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Skulls and idols: anthropometrics, antiquity collections, and the origin of American man

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If you have a question about this talk, please contact Sophie Waring.

During the first half of the nineteenth century, as Europeans and North Americans began to travel to newly-independent Spanish American countries and came in contact with the fabulous vestiges of ancient American civilizations, a set of problems motivated those among them who sought to explore the ruins: who built them? And did they give evidence of the origin of American man? The answer they preferred almost always substituted some other for the ancestors of the contemporary Indians who still lived near the sites. But it was harder to say who that hypothetical other was.

By the late 1830s, two sets of objects became central evidentiary tokens for arguments supporting a variety of hypotheses: human bones (presumably from ancient tombs on ruined complexes) and ‘idols’ (mostly sculpted antiquities). This talk examines how these two kinds of objects came together in the same physical and epistemical space. I will be arguing, in the first place, that bones and antiquities travelled together, along the same routes, mobilized by explorers, diplomats, commercial agents, and collectors. However this proximity stimulated association, it still does not guarantee that these kinds of objects would be studied in dialogue with each other. To understand how this happened, I will be tracing the emergence of artefacts and bones as the objects of study of two separate scholarly traditions: the antiquarian tradition and comparative anatomy. As bones and artefacts came together, their conceptual association drove an increasingly insurmountable distance between contemporary Indians and their idols. Reinforcing the hypothesis that there was an anatomical gulf between ancient Americans and present-day ones, the bones collected on site functioned within the sphere of exchange to delegitimize the Indian title to the ruins and the use of these objects – whether to sell, worship or safeguard – and legitimated the role of the collector/savant.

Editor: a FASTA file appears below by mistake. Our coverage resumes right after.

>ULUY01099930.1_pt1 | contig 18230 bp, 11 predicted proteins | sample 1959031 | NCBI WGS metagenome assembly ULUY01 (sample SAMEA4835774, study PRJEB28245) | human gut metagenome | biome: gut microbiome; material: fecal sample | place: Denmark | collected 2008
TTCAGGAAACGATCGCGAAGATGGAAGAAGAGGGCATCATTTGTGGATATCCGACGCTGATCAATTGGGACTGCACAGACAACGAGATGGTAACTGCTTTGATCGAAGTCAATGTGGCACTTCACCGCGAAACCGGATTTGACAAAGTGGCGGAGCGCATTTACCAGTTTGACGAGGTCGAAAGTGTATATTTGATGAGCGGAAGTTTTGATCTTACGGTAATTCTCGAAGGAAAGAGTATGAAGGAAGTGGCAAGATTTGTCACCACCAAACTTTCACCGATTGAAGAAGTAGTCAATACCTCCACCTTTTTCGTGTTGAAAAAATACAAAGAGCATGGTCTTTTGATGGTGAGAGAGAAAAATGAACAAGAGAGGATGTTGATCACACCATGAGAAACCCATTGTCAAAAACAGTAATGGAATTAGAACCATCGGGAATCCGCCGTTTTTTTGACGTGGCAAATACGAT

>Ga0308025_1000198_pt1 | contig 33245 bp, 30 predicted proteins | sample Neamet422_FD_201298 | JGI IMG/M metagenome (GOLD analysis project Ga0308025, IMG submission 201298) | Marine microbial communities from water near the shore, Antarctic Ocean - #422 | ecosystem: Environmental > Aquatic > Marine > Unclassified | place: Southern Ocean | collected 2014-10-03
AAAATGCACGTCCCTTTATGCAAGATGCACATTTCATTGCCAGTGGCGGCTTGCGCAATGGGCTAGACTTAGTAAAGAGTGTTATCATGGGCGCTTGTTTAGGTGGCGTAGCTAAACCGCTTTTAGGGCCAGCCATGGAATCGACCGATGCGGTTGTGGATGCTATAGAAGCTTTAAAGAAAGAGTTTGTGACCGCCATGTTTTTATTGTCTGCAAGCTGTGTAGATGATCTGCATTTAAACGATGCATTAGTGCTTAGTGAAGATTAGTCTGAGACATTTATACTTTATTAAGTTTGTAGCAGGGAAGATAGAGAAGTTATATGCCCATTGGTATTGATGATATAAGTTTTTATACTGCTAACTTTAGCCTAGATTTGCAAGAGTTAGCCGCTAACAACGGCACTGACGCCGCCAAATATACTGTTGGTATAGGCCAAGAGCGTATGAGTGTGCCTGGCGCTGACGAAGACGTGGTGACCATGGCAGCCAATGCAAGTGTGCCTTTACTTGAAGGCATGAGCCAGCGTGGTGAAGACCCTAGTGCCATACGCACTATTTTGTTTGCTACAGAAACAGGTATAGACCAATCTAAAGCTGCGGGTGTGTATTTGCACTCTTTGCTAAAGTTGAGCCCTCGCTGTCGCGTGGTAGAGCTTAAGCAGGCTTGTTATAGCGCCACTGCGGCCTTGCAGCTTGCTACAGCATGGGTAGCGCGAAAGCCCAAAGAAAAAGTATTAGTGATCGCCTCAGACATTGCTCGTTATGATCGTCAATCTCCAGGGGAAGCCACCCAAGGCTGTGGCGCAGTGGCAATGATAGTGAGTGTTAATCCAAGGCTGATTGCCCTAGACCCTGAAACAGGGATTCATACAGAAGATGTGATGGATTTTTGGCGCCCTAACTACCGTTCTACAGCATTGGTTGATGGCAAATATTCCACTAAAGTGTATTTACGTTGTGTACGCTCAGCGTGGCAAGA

This talk is part of the Cabinet of Natural History series.

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